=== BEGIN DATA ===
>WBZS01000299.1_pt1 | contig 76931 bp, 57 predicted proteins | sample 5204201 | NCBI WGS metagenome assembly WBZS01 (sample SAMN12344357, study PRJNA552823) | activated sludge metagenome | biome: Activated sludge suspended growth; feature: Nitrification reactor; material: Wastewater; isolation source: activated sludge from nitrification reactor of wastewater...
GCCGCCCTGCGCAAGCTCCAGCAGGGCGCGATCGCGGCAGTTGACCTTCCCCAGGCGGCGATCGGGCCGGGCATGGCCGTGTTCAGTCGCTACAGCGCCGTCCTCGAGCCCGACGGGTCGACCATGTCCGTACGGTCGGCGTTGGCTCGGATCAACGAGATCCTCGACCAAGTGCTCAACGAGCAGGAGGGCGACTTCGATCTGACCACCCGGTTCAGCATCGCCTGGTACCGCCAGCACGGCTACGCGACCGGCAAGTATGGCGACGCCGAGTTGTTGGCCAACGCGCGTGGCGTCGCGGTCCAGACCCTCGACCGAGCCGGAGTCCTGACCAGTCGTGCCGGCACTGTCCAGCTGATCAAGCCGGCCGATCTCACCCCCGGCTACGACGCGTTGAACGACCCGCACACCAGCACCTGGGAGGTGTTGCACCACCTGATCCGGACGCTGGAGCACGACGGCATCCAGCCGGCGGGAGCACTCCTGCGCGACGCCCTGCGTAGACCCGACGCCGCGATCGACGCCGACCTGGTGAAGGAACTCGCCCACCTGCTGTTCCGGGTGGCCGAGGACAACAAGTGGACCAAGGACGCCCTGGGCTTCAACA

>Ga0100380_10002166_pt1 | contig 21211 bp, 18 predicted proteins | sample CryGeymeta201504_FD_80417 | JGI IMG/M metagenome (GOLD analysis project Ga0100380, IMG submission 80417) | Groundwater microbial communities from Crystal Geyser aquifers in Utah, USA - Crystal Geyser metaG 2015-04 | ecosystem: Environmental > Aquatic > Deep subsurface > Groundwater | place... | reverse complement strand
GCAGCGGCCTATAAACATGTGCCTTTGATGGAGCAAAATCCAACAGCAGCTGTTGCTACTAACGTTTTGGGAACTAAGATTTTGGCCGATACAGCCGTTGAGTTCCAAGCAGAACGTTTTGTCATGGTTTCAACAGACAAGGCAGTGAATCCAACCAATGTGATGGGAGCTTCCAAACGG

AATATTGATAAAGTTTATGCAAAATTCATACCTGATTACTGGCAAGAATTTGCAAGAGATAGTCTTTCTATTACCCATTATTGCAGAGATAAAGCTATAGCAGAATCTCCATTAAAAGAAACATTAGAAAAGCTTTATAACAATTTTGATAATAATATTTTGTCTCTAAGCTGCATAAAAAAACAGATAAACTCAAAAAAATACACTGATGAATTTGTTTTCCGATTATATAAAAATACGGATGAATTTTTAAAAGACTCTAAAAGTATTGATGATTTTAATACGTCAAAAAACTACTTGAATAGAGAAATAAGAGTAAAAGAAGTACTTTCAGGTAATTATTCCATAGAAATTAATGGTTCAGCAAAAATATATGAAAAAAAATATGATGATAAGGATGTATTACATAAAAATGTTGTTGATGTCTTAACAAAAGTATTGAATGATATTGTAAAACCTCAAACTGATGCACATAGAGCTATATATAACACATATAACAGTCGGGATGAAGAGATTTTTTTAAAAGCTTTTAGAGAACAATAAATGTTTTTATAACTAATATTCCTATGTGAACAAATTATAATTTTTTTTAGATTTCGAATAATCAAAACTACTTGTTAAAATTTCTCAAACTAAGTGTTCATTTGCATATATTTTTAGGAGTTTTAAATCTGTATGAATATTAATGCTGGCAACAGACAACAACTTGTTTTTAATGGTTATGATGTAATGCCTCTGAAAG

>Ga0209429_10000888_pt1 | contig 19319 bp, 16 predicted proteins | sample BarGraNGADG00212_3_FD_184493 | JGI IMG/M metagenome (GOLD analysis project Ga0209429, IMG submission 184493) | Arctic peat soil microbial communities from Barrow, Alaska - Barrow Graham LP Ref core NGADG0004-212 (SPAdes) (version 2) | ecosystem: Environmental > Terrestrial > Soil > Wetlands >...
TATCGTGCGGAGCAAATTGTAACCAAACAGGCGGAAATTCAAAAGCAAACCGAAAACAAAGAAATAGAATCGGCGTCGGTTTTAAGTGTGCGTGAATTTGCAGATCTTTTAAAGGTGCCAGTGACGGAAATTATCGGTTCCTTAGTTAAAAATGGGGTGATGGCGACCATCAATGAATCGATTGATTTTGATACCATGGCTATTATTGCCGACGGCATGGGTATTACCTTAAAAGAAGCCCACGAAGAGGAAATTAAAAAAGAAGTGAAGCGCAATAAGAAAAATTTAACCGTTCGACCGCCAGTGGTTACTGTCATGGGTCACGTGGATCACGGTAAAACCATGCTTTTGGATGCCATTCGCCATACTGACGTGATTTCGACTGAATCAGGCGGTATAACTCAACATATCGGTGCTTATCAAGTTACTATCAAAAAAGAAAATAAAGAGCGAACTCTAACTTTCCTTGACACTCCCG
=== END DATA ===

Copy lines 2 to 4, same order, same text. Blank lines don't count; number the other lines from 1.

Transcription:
GCCGCCCTGCGCAAGCTCCAGCAGGGCGCGATCGCGGCAGTTGACCTTCCCCAGGCGGCGATCGGGCCGGGCATGGCCGTGTTCAGTCGCTACAGCGCCGTCCTCGAGCCCGACGGGTCGACCATGTCCGTACGGTCGGCGTTGGCTCGGATCAACGAGATCCTCGACCAAGTGCTCAACGAGCAGGAGGGCGACTTCGATCTGACCACCCGGTTCAGCATCGCCTGGTACCGCCAGCACGGCTACGCGACCGGCAAGTATGGCGACGCCGAGTTGTTGGCCAACGCGCGTGGCGTCGCGGTCCAGACCCTCGACCGAGCCGGAGTCCTGACCAGTCGTGCCGGCACTGTCCAGCTGATCAAGCCGGCCGATCTCACCCCCGGCTACGACGCGTTGAACGACCCGCACACCAGCACCTGGGAGGTGTTGCACCACCTGATCCGGACGCTGGAGCACGACGGCATCCAGCCGGCGGGAGCACTCCTGCGCGACGCCCTGCGTAGACCCGACGCCGCGATCGACGCCGACCTGGTGAAGGAACTCGCCCACCTGCTGTTCCGGGTGGCCGAGGACAACAAGTGGACCAAGGACGCCCTGGGCTTCAACA

>Ga0100380_10002166_pt1 | contig 21211 bp, 18 predicted proteins | sample CryGeymeta201504_FD_80417 | JGI IMG/M metagenome (GOLD analysis project Ga0100380, IMG submission 80417) | Groundwater microbial communities from Crystal Geyser aquifers in Utah, USA - Crystal Geyser metaG 2015-04 | ecosystem: Environmental > Aquatic > Deep subsurface > Groundwater | place... | reverse complement strand
GCAGCGGCCTATAAACATGTGCCTTTGATGGAGCAAAATCCAACAGCAGCTGTTGCTACTAACGTTTTGGGAACTAAGATTTTGGCCGATACAGCCGTTGAGTTCCAAGCAGAACGTTTTGTCATGGTTTCAACAGACAAGGCAGTGAATCCAACCAATGTGATGGGAGCTTCCAAACGG